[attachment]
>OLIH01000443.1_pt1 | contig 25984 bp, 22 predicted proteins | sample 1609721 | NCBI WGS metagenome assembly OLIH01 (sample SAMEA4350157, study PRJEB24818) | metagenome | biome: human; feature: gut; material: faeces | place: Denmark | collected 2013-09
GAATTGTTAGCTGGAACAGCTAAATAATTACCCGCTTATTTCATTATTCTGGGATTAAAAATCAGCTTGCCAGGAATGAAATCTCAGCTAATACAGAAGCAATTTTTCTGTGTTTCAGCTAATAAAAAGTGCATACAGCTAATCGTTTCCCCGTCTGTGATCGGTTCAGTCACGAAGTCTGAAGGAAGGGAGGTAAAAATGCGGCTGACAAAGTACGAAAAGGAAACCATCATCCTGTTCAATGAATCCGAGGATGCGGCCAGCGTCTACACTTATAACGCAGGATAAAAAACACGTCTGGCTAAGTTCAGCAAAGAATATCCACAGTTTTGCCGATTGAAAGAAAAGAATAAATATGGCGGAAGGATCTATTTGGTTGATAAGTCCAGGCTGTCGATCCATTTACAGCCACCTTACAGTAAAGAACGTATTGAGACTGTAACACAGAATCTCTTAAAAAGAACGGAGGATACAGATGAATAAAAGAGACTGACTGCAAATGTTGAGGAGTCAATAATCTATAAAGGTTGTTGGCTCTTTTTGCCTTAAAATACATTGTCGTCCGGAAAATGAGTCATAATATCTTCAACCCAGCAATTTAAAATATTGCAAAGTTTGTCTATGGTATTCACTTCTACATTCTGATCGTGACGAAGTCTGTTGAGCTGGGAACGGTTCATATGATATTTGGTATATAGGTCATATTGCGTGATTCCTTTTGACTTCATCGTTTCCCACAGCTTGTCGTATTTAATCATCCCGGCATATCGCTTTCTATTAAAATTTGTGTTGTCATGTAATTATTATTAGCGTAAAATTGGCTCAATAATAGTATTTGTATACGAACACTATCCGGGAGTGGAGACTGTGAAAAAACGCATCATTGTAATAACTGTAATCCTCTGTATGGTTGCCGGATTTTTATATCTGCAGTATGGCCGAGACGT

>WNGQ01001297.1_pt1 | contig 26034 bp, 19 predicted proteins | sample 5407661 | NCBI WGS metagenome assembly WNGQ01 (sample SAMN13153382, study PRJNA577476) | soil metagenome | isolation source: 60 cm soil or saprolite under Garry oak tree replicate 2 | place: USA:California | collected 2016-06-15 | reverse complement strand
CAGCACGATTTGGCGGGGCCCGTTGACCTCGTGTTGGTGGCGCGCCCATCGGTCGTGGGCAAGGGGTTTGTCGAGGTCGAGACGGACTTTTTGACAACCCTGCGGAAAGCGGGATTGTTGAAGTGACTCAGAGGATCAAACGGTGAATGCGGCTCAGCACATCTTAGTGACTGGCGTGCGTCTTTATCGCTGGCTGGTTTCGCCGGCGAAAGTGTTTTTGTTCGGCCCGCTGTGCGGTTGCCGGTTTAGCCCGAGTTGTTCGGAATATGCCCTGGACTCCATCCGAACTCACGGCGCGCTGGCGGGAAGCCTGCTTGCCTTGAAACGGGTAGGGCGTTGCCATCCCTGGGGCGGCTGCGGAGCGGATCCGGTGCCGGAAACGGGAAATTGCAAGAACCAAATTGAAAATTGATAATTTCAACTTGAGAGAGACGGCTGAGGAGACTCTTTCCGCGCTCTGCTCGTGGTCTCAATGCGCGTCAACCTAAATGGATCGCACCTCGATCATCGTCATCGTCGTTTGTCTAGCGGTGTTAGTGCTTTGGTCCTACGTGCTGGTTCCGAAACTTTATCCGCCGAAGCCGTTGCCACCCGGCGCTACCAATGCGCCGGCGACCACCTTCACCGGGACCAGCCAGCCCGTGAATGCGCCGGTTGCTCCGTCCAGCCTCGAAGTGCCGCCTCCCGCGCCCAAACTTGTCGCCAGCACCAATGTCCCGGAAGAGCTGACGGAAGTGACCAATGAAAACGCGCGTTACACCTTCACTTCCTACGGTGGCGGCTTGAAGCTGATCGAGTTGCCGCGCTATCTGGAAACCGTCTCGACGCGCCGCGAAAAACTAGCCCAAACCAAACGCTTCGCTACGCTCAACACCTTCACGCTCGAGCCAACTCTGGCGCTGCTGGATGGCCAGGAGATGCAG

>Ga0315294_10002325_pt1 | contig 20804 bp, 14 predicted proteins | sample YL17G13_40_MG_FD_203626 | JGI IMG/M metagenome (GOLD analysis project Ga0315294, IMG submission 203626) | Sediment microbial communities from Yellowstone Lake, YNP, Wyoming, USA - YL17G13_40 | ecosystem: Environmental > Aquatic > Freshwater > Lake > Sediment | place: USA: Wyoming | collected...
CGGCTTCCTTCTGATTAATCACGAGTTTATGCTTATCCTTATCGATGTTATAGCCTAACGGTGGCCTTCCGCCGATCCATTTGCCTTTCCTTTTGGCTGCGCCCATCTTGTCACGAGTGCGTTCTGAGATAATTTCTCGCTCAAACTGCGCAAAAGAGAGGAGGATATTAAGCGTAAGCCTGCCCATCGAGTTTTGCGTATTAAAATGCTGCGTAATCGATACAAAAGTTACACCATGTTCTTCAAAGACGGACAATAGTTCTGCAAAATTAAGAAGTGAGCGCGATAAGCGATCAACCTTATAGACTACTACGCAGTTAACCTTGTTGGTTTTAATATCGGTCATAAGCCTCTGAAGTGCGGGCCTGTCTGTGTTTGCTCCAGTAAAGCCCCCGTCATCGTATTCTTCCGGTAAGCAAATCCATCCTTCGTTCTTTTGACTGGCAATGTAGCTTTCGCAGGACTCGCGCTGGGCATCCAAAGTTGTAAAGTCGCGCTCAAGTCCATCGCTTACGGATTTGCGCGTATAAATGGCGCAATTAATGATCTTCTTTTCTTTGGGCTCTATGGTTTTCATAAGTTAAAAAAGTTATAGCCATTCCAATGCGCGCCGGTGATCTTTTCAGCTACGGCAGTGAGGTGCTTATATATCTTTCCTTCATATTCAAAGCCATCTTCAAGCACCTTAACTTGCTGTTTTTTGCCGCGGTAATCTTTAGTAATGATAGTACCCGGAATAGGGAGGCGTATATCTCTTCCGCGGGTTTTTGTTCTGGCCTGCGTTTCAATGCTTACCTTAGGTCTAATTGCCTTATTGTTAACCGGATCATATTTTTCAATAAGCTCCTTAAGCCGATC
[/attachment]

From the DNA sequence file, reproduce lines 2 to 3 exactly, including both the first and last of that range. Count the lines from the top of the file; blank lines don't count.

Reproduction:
GAATTGTTAGCTGGAACAGCTAAATAATTACCCGCTTATTTCATTATTCTGGGATTAAAAATCAGCTTGCCAGGAATGAAATCTCAGCTAATACAGAAGCAATTTTTCTGTGTTTCAGCTAATAAAAAGTGCATACAGCTAATCGTTTCCCCGTCTGTGATCGGTTCAGTCACGAAGTCTGAAGGAAGGGAGGTAAAAATGCGGCTGACAAAGTACGAAAAGGAAACCATCATCCTGTTCAATGAATCCGAGGATGCGGCCAGCGTCTACACTTATAACGCAGGATAAAAAACACGTCTGGCTAAGTTCAGCAAAGAATATCCACAGTTTTGCCGATTGAAAGAAAAGAATAAATATGGCGGAAGGATCTATTTGGTTGATAAGTCCAGGCTGTCGATCCATTTACAGCCACCTTACAGTAAAGAACGTATTGAGACTGTAACACAGAATCTCTTAAAAAGAACGGAGGATACAGATGAATAAAAGAGACTGACTGCAAATGTTGAGGAGTCAATAATCTATAAAGGTTGTTGGCTCTTTTTGCCTTAAAATACATTGTCGTCCGGAAAATGAGTCATAATATCTTCAACCCAGCAATTTAAAATATTGCAAAGTTTGTCTATGGTATTCACTTCTACATTCTGATCGTGACGAAGTCTGTTGAGCTGGGAACGGTTCATATGATATTTGGTATATAGGTCATATTGCGTGATTCCTTTTGACTTCATCGTTTCCCACAGCTTGTCGTATTTAATCATCCCGGCATATCGCTTTCTATTAAAATTTGTGTTGTCATGTAATTATTATTAGCGTAAAATTGGCTCAATAATAGTATTTGTATACGAACACTATCCGGGAGTGGAGACTGTGAAAAAACGCATCATTGTAATAACTGTAATCCTCTGTATGGTTGCCGGATTTTTATATCTGCAGTATGGCCGAGACGT

>WNGQ01001297.1_pt1 | contig 26034 bp, 19 predicted proteins | sample 5407661 | NCBI WGS metagenome assembly WNGQ01 (sample SAMN13153382, study PRJNA577476) | soil metagenome | isolation source: 60 cm soil or saprolite under Garry oak tree replicate 2 | place: USA:California | collected 2016-06-15 | reverse complement strand